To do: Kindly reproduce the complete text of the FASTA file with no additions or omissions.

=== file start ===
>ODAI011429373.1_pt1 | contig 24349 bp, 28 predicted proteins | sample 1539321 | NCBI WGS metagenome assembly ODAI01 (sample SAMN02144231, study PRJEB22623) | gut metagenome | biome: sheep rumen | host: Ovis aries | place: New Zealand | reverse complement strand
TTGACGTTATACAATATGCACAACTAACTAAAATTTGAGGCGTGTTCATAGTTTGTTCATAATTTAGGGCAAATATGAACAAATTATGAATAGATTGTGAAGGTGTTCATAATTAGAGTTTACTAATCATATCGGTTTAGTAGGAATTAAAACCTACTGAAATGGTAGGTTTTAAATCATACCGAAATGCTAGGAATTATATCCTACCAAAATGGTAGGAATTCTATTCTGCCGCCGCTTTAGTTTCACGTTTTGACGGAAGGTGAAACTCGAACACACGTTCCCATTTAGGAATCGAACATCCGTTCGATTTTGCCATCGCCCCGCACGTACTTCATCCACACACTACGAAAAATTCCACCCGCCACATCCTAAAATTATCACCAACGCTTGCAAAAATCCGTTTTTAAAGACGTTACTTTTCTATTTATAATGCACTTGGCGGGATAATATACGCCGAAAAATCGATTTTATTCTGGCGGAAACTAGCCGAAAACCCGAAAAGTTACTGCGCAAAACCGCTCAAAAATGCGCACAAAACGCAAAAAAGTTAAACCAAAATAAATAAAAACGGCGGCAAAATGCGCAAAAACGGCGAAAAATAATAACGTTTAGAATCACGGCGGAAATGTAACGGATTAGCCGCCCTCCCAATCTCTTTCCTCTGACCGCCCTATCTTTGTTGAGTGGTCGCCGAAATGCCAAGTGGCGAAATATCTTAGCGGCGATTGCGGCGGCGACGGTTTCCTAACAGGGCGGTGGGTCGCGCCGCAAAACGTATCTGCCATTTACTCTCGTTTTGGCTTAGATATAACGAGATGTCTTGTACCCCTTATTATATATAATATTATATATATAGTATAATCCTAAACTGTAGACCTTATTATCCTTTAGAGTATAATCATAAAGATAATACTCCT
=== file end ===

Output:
>ODAI011429373.1_pt1 | contig 24349 bp, 28 predicted proteins | sample 1539321 | NCBI WGS metagenome assembly ODAI01 (sample SAMN02144231, study PRJEB22623) | gut metagenome | biome: sheep rumen | host: Ovis aries | place: New Zealand | reverse complement strand
TTGACGTTATACAATATGCACAACTAACTAAAATTTGAGGCGTGTTCATAGTTTGTTCATAATTTAGGGCAAATATGAACAAATTATGAATAGATTGTGAAGGTGTTCATAATTAGAGTTTACTAATCATATCGGTTTAGTAGGAATTAAAACCTACTGAAATGGTAGGTTTTAAATCATACCGAAATGCTAGGAATTATATCCTACCAAAATGGTAGGAATTCTATTCTGCCGCCGCTTTAGTTTCACGTTTTGACGGAAGGTGAAACTCGAACACACGTTCCCATTTAGGAATCGAACATCCGTTCGATTTTGCCATCGCCCCGCACGTACTTCATCCACACACTACGAAAAATTCCACCCGCCACATCCTAAAATTATCACCAACGCTTGCAAAAATCCGTTTTTAAAGACGTTACTTTTCTATTTATAATGCACTTGGCGGGATAATATACGCCGAAAAATCGATTTTATTCTGGCGGAAACTAGCCGAAAACCCGAAAAGTTACTGCGCAAAACCGCTCAAAAATGCGCACAAAACGCAAAAAAGTTAAACCAAAATAAATAAAAACGGCGGCAAAATGCGCAAAAACGGCGAAAAATAATAACGTTTAGAATCACGGCGGAAATGTAACGGATTAGCCGCCCTCCCAATCTCTTTCCTCTGACCGCCCTATCTTTGTTGAGTGGTCGCCGAAATGCCAAGTGGCGAAATATCTTAGCGGCGATTGCGGCGGCGACGGTTTCCTAACAGGGCGGTGGGTCGCGCCGCAAAACGTATCTGCCATTTACTCTCGTTTTGGCTTAGATATAACGAGATGTCTTGTACCCCTTATTATATATAATATTATATATATAGTATAATCCTAAACTGTAGACCTTATTATCCTTTAGAGTATAATCATAAAGATAATACTCCT